Apache Hadoop Wins Terabyte Sort Benchmark: "One of Yahoo's Hadoop clusters sorted 1 terabyte of data in 209 seconds, which beat the previous record of 297 seconds in the annual general purpose (daytona) terabyte sort benchmark. The sort benchmark, which was created in 1998 by Jim Gray, specifies the input data (10 billion 100 byte records), which must be completely sorted and written to disk. This is the first time that either a Java or an open source program has won."
Amazing. You can see the history of the benchmark here. Just as interesting is that this is a fraction of Y!'s capacity - they're running 13,000+ Hadoop nodes. What does it mean? I think that Hadoop is becoming an important piece of open source infrastructure for data processing, and potentially as a storage system in its own right. Core Hadoop development is highly active, with a string of associated projects building on it, such as Pig, Mahout, HBase, Hive, Cascading and Zookeeper.
I think Hadoop is an incredible project. Crudely you can split Hadoop into two parts - compute and storage. There's a lot more going on than that of course - metrics, scheduling, job tracking and so on, cool stuff that doesn't get as much publicity as the map/reduce feature, such as the ability to be rack aware and potential features like pause/resume - the totality of what Hadoop does is amazing. Ideally then, if you
buy into the fundamental data/compute split, there'd be clean layering - for
example the filesytem layers would have no upward dependency on the
map/reduce layer, which is a processing library.
I've been digging around the Hadoop code recently; I used Structure 101 from the folks at Headway Software to help me scan the codebase and its package architecture. Aside from being a good way to get my head around Hadoop's innards, the results were interesting. The basic code metrics:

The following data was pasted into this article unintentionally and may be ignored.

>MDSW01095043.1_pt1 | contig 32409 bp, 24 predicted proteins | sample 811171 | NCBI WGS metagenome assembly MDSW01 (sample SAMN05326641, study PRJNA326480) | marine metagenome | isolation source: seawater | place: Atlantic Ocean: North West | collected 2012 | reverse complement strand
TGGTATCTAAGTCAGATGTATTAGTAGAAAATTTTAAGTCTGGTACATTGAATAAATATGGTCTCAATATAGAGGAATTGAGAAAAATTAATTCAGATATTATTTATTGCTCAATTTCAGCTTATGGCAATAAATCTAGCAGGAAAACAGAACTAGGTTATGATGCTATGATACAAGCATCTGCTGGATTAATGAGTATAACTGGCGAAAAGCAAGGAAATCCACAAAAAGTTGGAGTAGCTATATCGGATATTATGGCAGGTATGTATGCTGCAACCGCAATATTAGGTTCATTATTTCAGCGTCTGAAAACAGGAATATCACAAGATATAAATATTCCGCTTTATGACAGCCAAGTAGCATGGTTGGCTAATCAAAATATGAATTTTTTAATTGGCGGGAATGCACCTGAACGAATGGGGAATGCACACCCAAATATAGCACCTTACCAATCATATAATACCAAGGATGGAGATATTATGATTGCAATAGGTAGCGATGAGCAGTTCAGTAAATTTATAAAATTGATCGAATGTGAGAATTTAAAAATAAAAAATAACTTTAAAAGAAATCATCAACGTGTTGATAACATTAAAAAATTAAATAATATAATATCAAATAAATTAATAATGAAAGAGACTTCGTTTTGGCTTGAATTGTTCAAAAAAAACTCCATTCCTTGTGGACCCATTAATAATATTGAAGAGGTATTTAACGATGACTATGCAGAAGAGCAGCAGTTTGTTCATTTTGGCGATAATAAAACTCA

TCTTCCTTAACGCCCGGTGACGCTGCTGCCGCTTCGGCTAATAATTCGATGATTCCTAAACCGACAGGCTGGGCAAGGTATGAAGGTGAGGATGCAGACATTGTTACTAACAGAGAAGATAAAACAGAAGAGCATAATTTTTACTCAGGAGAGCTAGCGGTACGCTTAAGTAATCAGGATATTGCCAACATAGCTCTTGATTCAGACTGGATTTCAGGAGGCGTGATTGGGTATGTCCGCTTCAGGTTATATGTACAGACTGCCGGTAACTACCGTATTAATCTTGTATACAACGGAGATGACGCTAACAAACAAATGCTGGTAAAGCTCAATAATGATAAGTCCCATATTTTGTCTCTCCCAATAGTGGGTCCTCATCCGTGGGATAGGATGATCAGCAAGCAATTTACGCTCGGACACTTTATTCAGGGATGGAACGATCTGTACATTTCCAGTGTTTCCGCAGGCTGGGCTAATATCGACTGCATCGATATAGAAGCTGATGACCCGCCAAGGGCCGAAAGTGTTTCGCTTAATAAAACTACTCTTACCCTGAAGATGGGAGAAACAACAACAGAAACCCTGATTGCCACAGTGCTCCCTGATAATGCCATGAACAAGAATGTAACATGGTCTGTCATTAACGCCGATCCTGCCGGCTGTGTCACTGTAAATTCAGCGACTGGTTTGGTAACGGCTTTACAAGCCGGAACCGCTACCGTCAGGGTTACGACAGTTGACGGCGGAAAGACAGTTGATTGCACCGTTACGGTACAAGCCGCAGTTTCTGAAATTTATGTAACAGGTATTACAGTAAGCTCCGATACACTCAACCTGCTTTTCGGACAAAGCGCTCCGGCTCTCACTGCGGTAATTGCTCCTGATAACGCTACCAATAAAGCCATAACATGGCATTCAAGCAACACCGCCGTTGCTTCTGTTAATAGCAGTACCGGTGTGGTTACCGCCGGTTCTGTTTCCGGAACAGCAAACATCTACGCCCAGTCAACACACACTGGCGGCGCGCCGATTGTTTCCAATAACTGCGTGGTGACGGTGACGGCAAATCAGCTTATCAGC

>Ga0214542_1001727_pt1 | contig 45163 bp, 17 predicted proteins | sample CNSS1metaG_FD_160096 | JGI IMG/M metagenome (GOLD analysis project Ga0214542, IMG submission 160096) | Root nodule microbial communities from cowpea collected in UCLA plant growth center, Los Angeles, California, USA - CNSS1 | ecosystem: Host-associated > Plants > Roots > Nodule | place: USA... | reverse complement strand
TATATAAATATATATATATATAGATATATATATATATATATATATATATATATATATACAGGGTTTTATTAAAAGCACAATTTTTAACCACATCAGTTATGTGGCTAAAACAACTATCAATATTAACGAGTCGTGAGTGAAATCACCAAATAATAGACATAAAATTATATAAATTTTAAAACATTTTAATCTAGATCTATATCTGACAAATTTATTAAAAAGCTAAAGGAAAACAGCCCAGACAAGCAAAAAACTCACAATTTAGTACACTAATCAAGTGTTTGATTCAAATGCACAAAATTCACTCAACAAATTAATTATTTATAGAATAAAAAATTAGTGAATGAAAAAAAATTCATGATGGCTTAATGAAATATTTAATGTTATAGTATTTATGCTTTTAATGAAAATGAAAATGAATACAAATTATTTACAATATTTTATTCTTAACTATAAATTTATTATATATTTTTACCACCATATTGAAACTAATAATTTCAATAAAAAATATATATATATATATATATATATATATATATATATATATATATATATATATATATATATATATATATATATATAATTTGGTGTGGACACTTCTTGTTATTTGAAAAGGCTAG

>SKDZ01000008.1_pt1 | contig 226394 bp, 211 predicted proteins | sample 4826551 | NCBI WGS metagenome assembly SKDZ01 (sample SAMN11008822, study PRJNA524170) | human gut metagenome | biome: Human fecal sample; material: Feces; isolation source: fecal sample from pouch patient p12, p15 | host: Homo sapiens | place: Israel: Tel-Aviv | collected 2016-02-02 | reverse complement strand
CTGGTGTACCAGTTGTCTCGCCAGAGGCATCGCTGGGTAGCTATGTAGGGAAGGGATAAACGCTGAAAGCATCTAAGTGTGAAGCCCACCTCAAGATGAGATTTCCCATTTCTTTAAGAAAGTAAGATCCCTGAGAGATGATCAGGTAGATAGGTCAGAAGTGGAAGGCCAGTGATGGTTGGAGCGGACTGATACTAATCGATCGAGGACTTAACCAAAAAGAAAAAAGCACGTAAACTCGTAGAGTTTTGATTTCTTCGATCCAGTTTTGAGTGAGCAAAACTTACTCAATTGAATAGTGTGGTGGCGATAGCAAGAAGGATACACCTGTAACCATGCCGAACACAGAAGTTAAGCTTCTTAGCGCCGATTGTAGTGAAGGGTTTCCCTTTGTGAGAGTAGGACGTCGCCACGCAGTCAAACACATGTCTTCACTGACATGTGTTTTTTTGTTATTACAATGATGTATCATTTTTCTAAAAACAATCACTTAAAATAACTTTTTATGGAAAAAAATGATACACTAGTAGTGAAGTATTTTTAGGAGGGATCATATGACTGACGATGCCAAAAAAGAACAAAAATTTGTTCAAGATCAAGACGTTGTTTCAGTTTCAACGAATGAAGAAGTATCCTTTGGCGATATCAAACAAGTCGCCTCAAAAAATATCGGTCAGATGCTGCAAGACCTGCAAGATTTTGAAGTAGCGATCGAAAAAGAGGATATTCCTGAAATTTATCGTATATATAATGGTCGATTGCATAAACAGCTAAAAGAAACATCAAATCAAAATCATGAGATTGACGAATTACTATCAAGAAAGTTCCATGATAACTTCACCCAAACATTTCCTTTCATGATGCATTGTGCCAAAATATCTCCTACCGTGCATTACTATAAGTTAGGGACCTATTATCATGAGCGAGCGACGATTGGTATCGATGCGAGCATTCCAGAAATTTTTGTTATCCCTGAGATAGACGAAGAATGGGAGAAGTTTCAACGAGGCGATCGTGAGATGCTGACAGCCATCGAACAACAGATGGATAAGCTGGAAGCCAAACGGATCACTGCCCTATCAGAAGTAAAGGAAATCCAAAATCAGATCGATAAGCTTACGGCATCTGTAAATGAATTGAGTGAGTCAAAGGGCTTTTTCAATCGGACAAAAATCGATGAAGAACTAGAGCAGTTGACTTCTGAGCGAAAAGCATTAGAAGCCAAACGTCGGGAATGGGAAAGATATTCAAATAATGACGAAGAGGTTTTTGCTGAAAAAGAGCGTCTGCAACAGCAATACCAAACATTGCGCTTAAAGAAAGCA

- Packages (that contain classes): 58
- Classes (outer): 611
- Classes (all): 1,246
- LOC (Non Comment Non Blank Lines Of Code): ~118K
first off, that's a much smaller LOC than reported at Ohloh, almost half. Still, it's a fair chunk of code.
Here you can see Hadoop's top level package structure:
Those arrows that look like air traffic routes indicate cyclic dependencies amongst packages. The immediate thing that jumps out at this level is the the fs.* package has cyclic dependencies with 8 other packages. Here's a drilldown that gives a bit more detail on the fs package:
Cross package dependencies seem like an abstract concern but are useful to know about as they tend to hamper developer productivity and can become problematic as the code grows. I have to point out though that these packages are not seperate distributables today so this is purely an observation on the structure and can't really be a critique of the design intent. Speaking of distributables, we can also look at the what in Robert C. Martin's terms is the "unit of reuse" in Hadoop by looking for the largest cycle, or "tangle" in the code. The largest tangle is pretty big, traversing 11 packages. Here's a matrix view of that tangle: